New York, October 7, 2013–Two Iraqi journalists were shot dead by unidentified assailants in the city of Mosul on Saturday, according to news reports. The Committee to Protect Journalists condemns the killing and calls on the Iraqi government to ensure the perpetrators are held to account.
Gunmen opened fire on Mohammed Karim al-Badrani, correspondent for the independent TV channel Al-Sharqiya, and Mohammed Ghanem, a cameraman, while they were filming in the Al-Sarjkhana area of Mosul in Nineveh province, the station said. The journalists were hit in the head and chest, the reports said.
It was not immediately clear what the journalists were filming at the time of the attack. A report by the Society for the Defense of Press Freedom in Iraq said they were filming a report on a market in the Al-Sarjkhana area. Al-Baghdadia cited an unnamed security source who said the journalists were reporting on the preparations for the upcoming holiday of Eid al-Adha.
It was also unclear why the journalists were targeted. An unidentified Al-Sharqiya journalist told Agence France-Presse that recent reports by the station on security operations in Mosul had angered anti-government militants. The journalist said the station had received death threats by the militants.
But Al-Sharqiya, which is popular among Iraq’s Sunni minority, is also known for its critical editorial stance against the Shia-led government under Prime Minister Nouri al-Maliki. In April, the government suspended Al-Sharqiya’s license, along with those of nine other channels, after accusing the stations of adopting a “sectarian tone” in the aftermath of a security raid against Sunni-led demonstrations that killed dozens.
The governor of Nineveh, Atheel al-Nujaifi, said an investigation had been opened into the killing of the journalists. He also said the attack aimed to “muzzle the voice of people.”
The channel’s news director, Ali Wajih, told The Associated Press, “This is not new for Al-Sharqiya. This is usual for Iraq, that they kill journalists.”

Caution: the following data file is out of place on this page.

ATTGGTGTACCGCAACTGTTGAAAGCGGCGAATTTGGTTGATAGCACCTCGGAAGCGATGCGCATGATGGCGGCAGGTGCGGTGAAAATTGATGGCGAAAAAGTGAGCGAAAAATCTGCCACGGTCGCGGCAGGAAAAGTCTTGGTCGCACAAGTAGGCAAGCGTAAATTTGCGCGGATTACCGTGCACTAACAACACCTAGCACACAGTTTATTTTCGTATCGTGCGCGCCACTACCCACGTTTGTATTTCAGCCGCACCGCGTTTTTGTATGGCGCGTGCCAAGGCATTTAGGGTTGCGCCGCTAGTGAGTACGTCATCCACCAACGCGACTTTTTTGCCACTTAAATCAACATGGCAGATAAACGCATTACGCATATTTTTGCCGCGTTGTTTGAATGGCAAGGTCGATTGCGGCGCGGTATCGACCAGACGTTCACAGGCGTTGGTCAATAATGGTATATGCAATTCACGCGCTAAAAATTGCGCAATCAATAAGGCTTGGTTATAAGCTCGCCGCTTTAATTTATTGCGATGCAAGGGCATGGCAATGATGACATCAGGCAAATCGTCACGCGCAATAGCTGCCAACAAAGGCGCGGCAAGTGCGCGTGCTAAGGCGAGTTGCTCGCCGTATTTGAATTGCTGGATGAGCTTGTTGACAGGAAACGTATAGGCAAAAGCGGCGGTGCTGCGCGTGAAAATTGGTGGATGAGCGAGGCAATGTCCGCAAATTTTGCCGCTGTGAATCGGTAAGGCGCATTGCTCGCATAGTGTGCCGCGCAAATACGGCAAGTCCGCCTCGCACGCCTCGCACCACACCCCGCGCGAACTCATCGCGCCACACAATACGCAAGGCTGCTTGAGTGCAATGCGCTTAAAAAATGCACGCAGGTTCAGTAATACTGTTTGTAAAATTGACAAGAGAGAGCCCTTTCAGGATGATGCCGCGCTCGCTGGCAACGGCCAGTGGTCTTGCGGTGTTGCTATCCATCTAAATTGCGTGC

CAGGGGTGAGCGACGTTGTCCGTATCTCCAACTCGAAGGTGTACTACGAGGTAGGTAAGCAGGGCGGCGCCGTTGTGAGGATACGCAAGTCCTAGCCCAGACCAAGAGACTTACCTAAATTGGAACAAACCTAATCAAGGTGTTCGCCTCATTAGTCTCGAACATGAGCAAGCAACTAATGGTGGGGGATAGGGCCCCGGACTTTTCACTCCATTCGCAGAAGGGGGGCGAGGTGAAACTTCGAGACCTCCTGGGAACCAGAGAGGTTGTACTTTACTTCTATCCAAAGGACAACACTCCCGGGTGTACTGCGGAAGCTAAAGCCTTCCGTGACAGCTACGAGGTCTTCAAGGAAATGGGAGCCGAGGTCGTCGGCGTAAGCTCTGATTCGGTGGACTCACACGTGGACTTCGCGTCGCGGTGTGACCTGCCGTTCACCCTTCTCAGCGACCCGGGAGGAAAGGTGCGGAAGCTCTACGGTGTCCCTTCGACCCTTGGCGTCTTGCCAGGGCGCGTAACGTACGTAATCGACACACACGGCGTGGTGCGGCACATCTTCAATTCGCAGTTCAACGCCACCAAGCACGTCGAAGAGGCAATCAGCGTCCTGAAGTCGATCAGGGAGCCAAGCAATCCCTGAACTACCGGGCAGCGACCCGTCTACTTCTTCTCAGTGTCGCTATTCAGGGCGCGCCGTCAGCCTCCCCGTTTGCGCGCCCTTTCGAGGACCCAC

The Iraqi Interior Ministry released a statement today, announcing the formation of a joint committee with UNESCO and the UN Office of the High Commissioner for Human Rights to hold a conference on the protection of journalists and combating impunity. The statement did not mention the October 5 killing of the Al-Sharqiya journalists.
The deaths of al-Badrani and Ghanem came amid escalating violence in the country that left thousands dead this year. At least four other journalists have been killed in Iraq in 2013. CPJ continues to investigate whether their deaths were work-related. With no sign that authorities are investigating to solve any of the 93 journalist killings in the past decade, Iraq ranks the worst in the world on CPJ’s annual Impunity Index, which spotlights countries where journalists are murdered regularly and killers go free.
“If you want to prevent future murders of journalists in Iraq, then you have to end the impunity for past murders,” said CPJ Deputy Director Robert Mahoney. “There have been so many journalists killed in Iraq that the government may not have the capacity to fully investigate each one; however, starting today, it must do a better job. So far, not one successful prosecution has been brought.”
In an unrelated case, authorities in September refused to renew the license for Al-Baghdadia TV satellite channel, the station reported. Police raided the station’s Baghdad office and confiscated equipment, accusing the station of operating without a license. On Sunday, three journalists from Al-Baghdadia were detained by security forces in the city of Nasiriyah for operating without a license, the Society for the Defense of Press Freedom in Iraq reported. The station reported that its journalists were released today.
- For more data and analysis on Iraq, visit CPJ’s Iraq page here.